Most of the mainstream liberal establishment of the time was almost as dismissive. In August of 1967, Harry Reasoner delivered a report for the CBS Evening News in which he referred to the Haight-Ashbury section of San Francisco as “ground zero of the hippie movement.” After an interview with members of the Grateful Dead, Reasoner questioned the premise that hippies were doing anything to make the world a better place: “They, at their best, are trying for a kind of group sainthood, and saints running in groups are likely to be ludicrous. They depend on hallucination for their philosophy. This is not a new idea, and it has never worked. And finally, they offer a spurious attraction of the young, a corruption of the idea of innocence. Nothing in the world is as appealing as real innocence, but it is by definition a quality of childhood. People who can grow beards and make love are supposed to move from innocence to wisdom.”

A similar disdain was prevalent in most liberal circles in Washington. After Timothy Leary and Allen Ginsberg testified in front of the US Senate Subcommittee on Juvenile Delinquency, Thomas Dodd, the Democratic committee chair, denounced them as “pseudo-intellectuals who advocate the use of drugs in search for some imaginary freedoms of the mind and in search of higher psychic experiences.”

Fifty years later, reading those sanctimonious put-downs reminds me of the revulsion I had for such “respectable” men. For many of us, the idea of breaking the addiction to climbing the ladder of officially sanctioned “success” was not an “imaginary freedom” but a reason to live. None of us felt, individually, that we were “saints,” but we did believe that there was a growing subculture that could come up with a better value system than the one we were born into. We didn’t see “innocence” and “wisdom” as mutually exclusive, and we bitterly resented it when unhappy authority figures insisted on this false choice.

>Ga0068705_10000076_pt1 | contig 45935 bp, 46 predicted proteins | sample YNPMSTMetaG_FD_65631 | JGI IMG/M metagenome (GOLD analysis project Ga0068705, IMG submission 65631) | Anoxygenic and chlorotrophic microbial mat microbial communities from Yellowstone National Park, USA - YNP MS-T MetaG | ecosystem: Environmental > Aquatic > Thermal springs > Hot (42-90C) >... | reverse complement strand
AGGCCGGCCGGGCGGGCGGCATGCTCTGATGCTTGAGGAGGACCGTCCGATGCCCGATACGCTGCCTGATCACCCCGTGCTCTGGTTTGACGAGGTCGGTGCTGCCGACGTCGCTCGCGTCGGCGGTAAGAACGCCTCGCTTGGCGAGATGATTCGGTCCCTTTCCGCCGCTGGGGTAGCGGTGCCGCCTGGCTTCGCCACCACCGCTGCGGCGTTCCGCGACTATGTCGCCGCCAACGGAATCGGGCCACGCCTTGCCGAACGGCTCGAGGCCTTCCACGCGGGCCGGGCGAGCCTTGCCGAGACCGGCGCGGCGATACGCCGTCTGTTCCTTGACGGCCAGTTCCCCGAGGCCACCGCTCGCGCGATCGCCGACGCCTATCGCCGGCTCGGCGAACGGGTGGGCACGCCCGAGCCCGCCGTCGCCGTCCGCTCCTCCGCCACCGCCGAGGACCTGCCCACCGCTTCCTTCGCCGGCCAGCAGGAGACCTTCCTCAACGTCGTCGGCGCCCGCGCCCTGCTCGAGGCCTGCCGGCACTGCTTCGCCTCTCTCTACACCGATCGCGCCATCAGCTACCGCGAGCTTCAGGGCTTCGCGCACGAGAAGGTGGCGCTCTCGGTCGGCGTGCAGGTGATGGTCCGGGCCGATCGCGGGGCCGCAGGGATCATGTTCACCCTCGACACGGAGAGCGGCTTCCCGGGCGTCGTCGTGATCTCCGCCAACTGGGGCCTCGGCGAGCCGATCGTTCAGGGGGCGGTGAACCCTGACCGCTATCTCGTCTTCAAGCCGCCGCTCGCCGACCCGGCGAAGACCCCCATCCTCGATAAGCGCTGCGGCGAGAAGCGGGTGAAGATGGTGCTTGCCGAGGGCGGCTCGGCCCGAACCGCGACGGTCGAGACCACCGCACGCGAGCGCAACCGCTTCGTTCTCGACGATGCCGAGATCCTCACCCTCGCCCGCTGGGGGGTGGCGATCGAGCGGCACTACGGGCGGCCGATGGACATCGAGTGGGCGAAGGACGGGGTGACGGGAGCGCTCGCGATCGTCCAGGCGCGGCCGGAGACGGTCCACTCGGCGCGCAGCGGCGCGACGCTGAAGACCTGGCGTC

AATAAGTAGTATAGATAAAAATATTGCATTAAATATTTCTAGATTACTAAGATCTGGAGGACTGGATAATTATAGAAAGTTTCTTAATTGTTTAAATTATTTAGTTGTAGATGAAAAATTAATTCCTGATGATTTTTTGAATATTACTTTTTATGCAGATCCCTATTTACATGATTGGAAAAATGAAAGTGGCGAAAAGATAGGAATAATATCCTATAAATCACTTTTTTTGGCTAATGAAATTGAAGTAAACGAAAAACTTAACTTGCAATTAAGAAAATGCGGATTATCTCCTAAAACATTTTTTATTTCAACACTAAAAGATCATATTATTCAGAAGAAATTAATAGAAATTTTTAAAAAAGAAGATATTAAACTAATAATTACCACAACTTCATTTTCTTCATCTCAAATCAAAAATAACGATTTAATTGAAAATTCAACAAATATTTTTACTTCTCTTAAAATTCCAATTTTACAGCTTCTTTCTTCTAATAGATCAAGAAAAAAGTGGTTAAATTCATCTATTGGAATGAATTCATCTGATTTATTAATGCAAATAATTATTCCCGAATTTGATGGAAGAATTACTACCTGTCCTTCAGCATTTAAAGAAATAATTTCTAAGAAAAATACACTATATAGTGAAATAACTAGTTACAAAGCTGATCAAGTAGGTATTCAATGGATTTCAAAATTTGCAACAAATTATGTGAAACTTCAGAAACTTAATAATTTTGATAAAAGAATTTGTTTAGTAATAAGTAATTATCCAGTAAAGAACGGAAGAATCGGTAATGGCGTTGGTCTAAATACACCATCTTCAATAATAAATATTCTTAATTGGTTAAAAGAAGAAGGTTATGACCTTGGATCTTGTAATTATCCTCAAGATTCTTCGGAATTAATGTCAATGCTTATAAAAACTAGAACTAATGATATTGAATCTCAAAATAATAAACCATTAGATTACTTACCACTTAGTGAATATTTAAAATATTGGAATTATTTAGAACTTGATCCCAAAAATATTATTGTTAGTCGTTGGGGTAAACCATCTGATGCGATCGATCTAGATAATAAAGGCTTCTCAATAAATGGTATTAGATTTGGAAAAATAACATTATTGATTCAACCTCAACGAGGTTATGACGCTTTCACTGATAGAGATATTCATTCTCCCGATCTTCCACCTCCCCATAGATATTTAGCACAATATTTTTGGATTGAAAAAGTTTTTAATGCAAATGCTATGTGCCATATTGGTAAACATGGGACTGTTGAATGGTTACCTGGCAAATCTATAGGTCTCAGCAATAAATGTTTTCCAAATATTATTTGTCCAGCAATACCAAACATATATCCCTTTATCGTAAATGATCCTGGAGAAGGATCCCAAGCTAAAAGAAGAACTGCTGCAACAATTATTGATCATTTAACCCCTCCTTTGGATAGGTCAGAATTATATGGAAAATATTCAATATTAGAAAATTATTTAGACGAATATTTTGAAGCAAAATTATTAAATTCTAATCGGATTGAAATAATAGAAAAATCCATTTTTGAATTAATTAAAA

There was indeed a danger from indiscriminately using hallucinogens, but we also knew that for most people they were nowhere near as dangerous as the corrosive effects of legal drugs like beer and gin and tonics, or tranquilizers like Librium, which were inexplicably accepted by many of the same people who were so down on pot and acid—the criminalization of which further eroded the credibility of their authority for many of us.

As for Senator Dodd’s condescending use of the word “pseudo-intellectuals,” he was among the majority of Democrats who sided with the supposedly wise Ivy League “intellectuals” in the Kennedy and Johnson administrations who were responsible for the escalation of the Vietnam War.

– by Danny Goldberg

It's All Happening Podcast

IAH (MAPS too) – Episode 89 – Live from Psychedelic Science ’17

Recorded live from Psychedelic Science ’17! This is a dual podcast swap with The MAPS Podcast and features Shane Mauss, Lex Pelger and Berra Yazar-Klosinski. It was recorded live as a panel format and took place at the very tail end of the Psychedelic Science conference in Oakland, CA. Because it was the end of the conference we collectively reminisced and riffed in a loose, funny and free conversational feel about where psychedelic research is headed. We also spoke of our culture outside of our own echo chamber and how the rest of America is keeping up. I was so honored that these guys spent some time with me on stage and it took a lot for me to keep up with their brilliance and accomplishments. The intro was recorded live in India about two hours after the one-two punch of darshan at Kaishi-Vishwanath and the burning ghats of Varanasi. If you don’t know what that means have a listen then book a plane flight. Enjoy!

Shane Mauss is a comedian and the host of the Here We Are Podcast 

Lex Pelger is the Captain and Chief Genius over at Pymposia.org

Berra Yazar-Klosinksi is the Chief Research Scientist at MAPS